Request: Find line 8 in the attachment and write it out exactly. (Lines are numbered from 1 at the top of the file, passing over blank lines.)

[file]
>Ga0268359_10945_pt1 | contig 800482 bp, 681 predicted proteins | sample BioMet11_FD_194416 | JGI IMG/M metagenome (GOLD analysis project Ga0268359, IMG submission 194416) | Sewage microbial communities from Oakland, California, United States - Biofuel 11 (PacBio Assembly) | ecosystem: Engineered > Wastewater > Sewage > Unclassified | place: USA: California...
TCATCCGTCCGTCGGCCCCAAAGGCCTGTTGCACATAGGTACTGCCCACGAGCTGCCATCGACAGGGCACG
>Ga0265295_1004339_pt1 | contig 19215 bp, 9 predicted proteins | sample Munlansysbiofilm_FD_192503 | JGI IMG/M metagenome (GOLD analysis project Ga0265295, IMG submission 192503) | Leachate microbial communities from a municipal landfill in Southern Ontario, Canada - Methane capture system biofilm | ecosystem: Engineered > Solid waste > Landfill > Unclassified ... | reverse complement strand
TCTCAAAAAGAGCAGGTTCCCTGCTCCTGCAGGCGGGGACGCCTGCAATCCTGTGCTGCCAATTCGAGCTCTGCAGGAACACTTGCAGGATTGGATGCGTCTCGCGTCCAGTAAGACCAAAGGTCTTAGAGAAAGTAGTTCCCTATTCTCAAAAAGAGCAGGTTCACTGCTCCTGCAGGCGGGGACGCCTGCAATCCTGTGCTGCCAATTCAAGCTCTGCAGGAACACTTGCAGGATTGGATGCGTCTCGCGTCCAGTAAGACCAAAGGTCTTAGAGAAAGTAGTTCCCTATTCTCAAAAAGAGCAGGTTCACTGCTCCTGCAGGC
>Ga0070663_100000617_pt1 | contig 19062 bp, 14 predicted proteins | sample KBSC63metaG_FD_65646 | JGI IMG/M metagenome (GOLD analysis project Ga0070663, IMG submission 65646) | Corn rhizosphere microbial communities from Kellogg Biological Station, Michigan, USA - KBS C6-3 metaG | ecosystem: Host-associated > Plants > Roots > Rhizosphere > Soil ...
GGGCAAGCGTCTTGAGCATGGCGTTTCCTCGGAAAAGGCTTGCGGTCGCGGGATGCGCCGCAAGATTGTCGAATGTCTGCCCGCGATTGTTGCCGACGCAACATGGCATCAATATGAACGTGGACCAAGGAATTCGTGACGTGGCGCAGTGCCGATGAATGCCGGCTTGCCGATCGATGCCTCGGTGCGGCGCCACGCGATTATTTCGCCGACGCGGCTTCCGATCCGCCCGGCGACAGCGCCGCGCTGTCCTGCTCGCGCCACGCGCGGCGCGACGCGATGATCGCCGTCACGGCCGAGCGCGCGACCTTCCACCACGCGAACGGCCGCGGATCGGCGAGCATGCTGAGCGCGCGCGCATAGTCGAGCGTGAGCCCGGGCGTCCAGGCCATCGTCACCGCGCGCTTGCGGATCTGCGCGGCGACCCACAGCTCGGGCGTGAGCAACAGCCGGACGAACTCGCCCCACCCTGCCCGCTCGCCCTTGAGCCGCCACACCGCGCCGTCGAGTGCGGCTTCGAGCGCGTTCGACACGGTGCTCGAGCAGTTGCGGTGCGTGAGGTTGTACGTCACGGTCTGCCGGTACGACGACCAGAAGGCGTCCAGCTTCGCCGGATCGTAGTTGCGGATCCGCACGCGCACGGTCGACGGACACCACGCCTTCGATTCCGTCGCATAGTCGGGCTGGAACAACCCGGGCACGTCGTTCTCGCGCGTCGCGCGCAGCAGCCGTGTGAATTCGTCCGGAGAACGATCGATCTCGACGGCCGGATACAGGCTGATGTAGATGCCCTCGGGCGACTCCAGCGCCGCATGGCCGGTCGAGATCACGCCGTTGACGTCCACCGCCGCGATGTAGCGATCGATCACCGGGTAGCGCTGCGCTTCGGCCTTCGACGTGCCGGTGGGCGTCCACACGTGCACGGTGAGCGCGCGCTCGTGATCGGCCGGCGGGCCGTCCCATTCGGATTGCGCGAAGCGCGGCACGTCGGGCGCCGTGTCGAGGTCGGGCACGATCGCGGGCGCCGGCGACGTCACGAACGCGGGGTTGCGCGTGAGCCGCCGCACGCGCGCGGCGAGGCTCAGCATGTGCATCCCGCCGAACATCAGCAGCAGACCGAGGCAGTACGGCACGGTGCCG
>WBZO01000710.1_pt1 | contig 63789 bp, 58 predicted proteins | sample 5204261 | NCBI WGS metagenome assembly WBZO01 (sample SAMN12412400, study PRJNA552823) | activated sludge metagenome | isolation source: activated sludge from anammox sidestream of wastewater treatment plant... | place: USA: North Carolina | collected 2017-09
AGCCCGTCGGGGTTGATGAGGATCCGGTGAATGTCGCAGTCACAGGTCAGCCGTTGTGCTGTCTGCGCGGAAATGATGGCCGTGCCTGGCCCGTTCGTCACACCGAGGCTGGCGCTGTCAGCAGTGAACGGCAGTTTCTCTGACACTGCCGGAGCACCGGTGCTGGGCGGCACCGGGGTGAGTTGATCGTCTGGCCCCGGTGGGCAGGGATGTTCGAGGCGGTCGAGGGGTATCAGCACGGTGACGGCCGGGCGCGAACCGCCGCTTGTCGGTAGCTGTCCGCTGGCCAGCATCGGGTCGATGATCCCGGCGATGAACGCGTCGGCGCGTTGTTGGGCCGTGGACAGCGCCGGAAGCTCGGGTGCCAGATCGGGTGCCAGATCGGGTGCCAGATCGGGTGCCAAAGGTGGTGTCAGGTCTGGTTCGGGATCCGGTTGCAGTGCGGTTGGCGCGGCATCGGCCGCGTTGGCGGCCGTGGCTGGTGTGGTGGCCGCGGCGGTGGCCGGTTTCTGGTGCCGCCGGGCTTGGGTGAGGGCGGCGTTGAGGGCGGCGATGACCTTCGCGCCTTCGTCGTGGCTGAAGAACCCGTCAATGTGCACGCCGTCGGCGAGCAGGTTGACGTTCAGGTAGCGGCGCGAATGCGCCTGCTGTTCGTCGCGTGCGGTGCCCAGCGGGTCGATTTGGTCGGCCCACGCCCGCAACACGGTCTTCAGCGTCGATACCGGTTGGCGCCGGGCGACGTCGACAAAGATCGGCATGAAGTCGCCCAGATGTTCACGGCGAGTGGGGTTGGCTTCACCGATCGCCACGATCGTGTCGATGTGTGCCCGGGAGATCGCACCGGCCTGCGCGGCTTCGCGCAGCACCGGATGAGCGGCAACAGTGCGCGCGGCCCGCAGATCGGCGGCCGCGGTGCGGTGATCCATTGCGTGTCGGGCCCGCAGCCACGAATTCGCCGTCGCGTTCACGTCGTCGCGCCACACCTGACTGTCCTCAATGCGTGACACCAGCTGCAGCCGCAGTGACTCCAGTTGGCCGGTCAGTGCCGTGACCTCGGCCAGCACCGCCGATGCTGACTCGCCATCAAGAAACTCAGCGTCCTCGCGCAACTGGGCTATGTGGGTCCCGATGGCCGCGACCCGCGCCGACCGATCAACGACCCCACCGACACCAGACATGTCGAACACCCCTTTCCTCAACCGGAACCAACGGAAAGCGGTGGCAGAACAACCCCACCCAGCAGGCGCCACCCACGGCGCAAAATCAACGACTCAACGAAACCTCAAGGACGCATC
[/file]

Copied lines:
AGCCCGTCGGGGTTGATGAGGATCCGGTGAATGTCGCAGTCACAGGTCAGCCGTTGTGCTGTCTGCGCGGAAATGATGGCCGTGCCTGGCCCGTTCGTCACACCGAGGCTGGCGCTGTCAGCAGTGAACGGCAGTTTCTCTGACACTGCCGGAGCACCGGTGCTGGGCGGCACCGGGGTGAGTTGATCGTCTGGCCCCGGTGGGCAGGGATGTTCGAGGCGGTCGAGGGGTATCAGCACGGTGACGGCCGGGCGCGAACCGCCGCTTGTCGGTAGCTGTCCGCTGGCCAGCATCGGGTCGATGATCCCGGCGATGAACGCGTCGGCGCGTTGTTGGGCCGTGGACAGCGCCGGAAGCTCGGGTGCCAGATCGGGTGCCAGATCGGGTGCCAGATCGGGTGCCAAAGGTGGTGTCAGGTCTGGTTCGGGATCCGGTTGCAGTGCGGTTGGCGCGGCATCGGCCGCGTTGGCGGCCGTGGCTGGTGTGGTGGCCGCGGCGGTGGCCGGTTTCTGGTGCCGCCGGGCTTGGGTGAGGGCGGCGTTGAGGGCGGCGATGACCTTCGCGCCTTCGTCGTGGCTGAAGAACCCGTCAATGTGCACGCCGTCGGCGAGCAGGTTGACGTTCAGGTAGCGGCGCGAATGCGCCTGCTGTTCGTCGCGTGCGGTGCCCAGCGGGTCGATTTGGTCGGCCCACGCCCGCAACACGGTCTTCAGCGTCGATACCGGTTGGCGCCGGGCGACGTCGACAAAGATCGGCATGAAGTCGCCCAGATGTTCACGGCGAGTGGGGTTGGCTTCACCGATCGCCACGATCGTGTCGATGTGTGCCCGGGAGATCGCACCGGCCTGCGCGGCTTCGCGCAGCACCGGATGAGCGGCAACAGTGCGCGCGGCCCGCAGATCGGCGGCCGCGGTGCGGTGATCCATTGCGTGTCGGGCCCGCAGCCACGAATTCGCCGTCGCGTTCACGTCGTCGCGCCACACCTGACTGTCCTCAATGCGTGACACCAGCTGCAGCCGCAGTGACTCCAGTTGGCCGGTCAGTGCCGTGACCTCGGCCAGCACCGCCGATGCTGACTCGCCATCAAGAAACTCAGCGTCCTCGCGCAACTGGGCTATGTGGGTCCCGATGGCCGCGACCCGCGCCGACCGATCAACGACCCCACCGACACCAGACATGTCGAACACCCCTTTCCTCAACCGGAACCAACGGAAAGCGGTGGCAGAACAACCCCACCCAGCAGGCGCCACCCACGGCGCAAAATCAACGACTCAACGAAACCTCAAGGACGCATC